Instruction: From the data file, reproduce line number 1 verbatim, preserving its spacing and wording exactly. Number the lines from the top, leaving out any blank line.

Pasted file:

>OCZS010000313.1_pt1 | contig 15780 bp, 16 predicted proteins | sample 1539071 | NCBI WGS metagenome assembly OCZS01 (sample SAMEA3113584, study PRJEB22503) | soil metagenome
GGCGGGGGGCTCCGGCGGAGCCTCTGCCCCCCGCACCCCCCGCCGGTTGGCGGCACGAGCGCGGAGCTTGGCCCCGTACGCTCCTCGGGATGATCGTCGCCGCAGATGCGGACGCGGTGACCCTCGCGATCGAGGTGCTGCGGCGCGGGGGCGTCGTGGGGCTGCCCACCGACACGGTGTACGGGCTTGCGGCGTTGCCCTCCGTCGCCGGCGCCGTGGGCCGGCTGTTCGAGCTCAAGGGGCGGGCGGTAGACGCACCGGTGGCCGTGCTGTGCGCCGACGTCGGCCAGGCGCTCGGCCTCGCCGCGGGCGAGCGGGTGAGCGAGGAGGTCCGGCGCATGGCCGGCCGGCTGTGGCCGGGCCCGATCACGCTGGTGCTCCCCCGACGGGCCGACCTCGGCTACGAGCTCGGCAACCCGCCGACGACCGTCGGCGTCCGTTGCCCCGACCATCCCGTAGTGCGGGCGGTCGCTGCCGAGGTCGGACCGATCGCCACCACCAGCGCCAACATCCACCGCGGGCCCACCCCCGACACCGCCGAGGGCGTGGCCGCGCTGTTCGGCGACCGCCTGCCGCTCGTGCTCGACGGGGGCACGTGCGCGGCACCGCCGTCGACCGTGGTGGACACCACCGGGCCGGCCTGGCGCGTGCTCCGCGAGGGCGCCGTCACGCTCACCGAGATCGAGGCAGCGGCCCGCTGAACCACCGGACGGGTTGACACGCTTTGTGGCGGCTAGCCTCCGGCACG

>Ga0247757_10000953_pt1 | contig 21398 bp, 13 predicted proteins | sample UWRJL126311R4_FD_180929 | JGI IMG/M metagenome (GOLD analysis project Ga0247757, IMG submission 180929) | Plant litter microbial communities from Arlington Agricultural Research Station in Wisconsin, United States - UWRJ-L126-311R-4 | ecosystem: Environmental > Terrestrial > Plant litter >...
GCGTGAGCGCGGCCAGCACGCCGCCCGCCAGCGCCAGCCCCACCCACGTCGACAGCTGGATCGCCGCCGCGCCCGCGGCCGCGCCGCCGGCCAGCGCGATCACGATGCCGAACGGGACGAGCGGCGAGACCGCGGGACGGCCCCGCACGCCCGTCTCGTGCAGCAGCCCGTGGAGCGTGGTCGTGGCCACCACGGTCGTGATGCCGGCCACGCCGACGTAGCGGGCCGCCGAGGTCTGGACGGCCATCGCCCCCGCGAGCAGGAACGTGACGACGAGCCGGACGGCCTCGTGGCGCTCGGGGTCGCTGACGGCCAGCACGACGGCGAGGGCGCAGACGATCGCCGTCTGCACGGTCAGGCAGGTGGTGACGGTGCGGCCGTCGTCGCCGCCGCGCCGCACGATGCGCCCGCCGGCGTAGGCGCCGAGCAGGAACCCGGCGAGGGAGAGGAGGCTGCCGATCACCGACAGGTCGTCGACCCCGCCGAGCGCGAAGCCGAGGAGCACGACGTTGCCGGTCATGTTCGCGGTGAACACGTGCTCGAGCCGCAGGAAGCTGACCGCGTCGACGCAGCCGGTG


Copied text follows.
>OCZS010000313.1_pt1 | contig 15780 bp, 16 predicted proteins | sample 1539071 | NCBI WGS metagenome assembly OCZS01 (sample SAMEA3113584, study PRJEB22503) | soil metagenome